Shiny tin roofs are all over the earthquake areas. Much needed after the devastation that left whole villages and communities in ruins. They were only ever meant to be a temporary measure but are still very common almost 3 years after the earthquake. The following report by a new member of the Nepal Trust board and a Community Health professional, Sally Woodes Rogers, illustrates this problem but also notes the progress that we are making to improve livelihoods and future prospects.
‘I know rural Nepal well, but found myself shocked, as we travelled deeper into the area hit by the earthquake, by the massive destruction. No longer were there views of beautifully colourful terracotta, neatly thatched, village houses. They were replaced by a vista of shining corrugated tin roofs, all glistening in the sunshine.. The ‘tin houses’ are described as cold and leaking water, with little hope of a new house being built anytime soon.
The Nepal Trust has a pragmatic approach to relief projects and collaborates with community partnerships to facilitate local people with the means to restart their own village enterprises. It has worked with a spectrum of need addressing various aspects of recovery including the provision of accessible water supplies and supporting the distribution of sewing machines enabling tailors to restart their own businesses. Projects are also underway to construct new schools, replacing and improving the destroyed facilities. The Nepal Trust works in partnership with other agencies to complete such projects. It selects its projects on collaboration with communities to meet need and it financially facilitates locally run rural projects. Wherever possible it utilises local skills to ensure that community partnership remains central to the project. An example has been the support offered to local stonemasons to achieve higher educational qualifications and then return to employ their newly aquired skills for rebuilding work back in their own communities. I left Sindhupalchowk very encouraged by the work of the Nepal Trust, which I had seen at first hand, although sharing the sense of frustration expressed by the local people regarding the lack of progress. The Nepal Trust along with other INGOs, particularly our partner ICCO, have offered a lifeline in the earthquake zones, where two years on, so, so much remains to be done.’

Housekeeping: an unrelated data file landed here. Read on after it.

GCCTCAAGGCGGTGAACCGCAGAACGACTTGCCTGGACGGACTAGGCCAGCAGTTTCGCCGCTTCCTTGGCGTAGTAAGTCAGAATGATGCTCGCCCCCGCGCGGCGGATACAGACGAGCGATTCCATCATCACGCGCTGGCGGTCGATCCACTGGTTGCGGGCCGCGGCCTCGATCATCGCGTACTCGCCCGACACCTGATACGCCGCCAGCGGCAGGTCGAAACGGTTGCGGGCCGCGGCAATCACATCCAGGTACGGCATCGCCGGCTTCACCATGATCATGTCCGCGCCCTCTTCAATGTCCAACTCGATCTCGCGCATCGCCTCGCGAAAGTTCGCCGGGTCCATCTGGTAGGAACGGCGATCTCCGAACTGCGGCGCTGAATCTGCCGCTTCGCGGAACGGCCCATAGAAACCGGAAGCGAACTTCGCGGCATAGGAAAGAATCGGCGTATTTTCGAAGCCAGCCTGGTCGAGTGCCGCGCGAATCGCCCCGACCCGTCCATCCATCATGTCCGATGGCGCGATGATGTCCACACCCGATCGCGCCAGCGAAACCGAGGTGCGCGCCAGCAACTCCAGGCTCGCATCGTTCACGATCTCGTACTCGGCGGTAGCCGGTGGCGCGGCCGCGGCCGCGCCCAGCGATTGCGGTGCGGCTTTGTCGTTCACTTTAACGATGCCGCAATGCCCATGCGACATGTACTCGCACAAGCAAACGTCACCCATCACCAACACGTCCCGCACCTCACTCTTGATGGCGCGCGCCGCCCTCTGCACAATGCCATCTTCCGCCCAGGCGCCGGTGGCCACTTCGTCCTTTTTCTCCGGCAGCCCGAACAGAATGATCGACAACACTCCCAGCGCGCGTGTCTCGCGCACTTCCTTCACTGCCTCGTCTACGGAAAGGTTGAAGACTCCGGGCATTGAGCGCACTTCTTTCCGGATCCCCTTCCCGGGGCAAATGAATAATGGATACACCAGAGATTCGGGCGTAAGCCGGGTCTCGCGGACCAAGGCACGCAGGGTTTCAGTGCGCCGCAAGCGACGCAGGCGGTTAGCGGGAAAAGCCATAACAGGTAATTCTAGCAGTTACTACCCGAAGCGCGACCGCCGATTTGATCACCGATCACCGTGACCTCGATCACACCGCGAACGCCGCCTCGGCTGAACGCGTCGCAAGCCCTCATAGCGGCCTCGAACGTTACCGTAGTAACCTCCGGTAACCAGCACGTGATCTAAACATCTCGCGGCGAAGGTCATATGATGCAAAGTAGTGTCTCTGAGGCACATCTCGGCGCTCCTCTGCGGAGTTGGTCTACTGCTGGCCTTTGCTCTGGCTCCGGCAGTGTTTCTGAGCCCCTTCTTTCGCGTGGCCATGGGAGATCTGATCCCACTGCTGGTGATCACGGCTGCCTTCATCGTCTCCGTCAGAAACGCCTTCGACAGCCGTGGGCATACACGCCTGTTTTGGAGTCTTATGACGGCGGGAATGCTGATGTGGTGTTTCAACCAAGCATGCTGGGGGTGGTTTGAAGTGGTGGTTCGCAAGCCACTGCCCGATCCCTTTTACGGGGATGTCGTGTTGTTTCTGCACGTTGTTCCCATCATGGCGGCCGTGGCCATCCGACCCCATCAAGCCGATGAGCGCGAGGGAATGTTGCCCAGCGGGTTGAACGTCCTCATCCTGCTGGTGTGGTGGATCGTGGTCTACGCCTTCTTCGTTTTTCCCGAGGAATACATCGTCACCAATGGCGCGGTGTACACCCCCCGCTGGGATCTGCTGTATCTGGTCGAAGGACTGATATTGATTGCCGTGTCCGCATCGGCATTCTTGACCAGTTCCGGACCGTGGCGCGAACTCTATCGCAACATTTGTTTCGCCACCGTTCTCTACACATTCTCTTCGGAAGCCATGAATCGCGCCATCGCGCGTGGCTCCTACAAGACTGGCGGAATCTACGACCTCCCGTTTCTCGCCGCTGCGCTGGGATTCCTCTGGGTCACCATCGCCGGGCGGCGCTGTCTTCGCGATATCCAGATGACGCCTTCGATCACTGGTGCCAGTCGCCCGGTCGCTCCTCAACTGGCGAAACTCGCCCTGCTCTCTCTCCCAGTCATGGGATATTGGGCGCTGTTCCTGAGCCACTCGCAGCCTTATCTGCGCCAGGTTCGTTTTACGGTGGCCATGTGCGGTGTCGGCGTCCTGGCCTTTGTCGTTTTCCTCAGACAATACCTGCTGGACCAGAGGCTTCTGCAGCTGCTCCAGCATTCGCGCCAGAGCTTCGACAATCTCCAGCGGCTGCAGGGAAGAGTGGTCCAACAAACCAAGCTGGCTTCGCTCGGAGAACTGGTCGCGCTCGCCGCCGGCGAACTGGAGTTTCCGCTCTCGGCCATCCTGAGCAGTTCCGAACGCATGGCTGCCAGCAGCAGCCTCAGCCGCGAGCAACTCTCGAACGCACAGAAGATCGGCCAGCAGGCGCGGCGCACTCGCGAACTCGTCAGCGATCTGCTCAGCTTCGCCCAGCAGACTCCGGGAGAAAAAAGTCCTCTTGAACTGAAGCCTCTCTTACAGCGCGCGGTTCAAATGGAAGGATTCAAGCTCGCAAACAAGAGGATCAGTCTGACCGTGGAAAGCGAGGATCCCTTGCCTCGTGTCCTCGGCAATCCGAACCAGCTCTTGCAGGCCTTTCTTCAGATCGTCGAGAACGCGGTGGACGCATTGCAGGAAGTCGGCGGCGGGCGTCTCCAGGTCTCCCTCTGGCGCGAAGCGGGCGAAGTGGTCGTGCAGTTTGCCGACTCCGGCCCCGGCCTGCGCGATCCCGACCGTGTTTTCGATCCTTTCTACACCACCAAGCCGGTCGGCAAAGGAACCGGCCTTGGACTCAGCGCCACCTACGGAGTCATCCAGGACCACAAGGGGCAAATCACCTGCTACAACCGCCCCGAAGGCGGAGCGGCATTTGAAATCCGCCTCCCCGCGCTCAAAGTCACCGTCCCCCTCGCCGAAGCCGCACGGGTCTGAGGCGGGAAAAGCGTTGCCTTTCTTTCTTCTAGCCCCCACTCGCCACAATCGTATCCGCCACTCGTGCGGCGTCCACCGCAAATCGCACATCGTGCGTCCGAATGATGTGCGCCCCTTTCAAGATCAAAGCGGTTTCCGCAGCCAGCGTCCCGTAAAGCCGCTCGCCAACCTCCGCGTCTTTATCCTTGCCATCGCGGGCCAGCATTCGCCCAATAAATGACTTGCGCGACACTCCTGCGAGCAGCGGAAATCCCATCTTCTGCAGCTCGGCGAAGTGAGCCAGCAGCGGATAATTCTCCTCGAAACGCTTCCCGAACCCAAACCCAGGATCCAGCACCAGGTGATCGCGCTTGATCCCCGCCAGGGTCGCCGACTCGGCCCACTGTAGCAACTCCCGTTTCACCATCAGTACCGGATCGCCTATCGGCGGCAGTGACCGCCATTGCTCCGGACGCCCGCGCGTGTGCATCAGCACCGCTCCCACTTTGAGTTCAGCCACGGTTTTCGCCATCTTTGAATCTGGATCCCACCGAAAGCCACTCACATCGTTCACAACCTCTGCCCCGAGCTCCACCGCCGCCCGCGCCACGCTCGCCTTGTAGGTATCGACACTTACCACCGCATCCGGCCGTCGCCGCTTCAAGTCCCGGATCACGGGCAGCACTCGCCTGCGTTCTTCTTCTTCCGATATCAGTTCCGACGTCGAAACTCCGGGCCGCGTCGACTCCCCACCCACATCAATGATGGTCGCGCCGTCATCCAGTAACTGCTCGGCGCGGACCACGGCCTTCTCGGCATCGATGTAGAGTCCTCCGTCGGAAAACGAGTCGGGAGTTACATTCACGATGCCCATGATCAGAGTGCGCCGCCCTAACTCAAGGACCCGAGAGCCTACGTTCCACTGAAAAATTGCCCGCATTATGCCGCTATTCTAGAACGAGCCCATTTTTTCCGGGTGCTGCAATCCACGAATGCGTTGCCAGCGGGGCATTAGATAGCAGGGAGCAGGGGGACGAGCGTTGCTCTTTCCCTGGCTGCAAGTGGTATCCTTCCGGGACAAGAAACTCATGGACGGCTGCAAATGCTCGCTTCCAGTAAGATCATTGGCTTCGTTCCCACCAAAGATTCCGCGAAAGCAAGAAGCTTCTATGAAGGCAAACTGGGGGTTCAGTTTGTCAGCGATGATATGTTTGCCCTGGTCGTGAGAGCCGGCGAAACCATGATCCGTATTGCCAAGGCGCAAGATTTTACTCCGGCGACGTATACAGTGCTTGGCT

Anu Lama, our deputy project manager and communications officer in Nepal has reported on significant progress being made in the Sindhupalchowk Livelihood Support Project (SLSP). This project focusses on socio-economic infrastructure including farming and other economic activities,with a focus on market restoration and disaster risk reduction procedures. 140 farmers have been given training in intergrated pest management including natural means of control and soil fertility management methods to improve soil quality. The farmers have been provided with greenhouses, plastic drums for organic fertilizer and seeds to provide a wider range of products for the market. Training has been given on harvest and post-harvest practices to improve vegetable storage and preservation and the improvement of marketing potential. Veterinary support is given to improve animal welfare and rearing. Revolving funds have been set up via local womens/agricultural cooperatives, at very low interest rates, to encourage economic development through local enterprise.
Elsewhere our school building programme continues and shows good progress. The new teaching block at the school for deaf children in Chitwan has been completed together with a modern toilet block. This school is so important for these children who would otherwise have no future. The new primary school at Tarkegjang village in Helambu is now progressing rapidly despite the physical and logistical problems of constructing an earthquake resistant building in such a remote and mountainous place. I hope to have more to say about this project in my next report.
To all our donors and supporters I would like to thank you again for your support and wish you and yours all the best for 2018. From all at the Nepal Trust.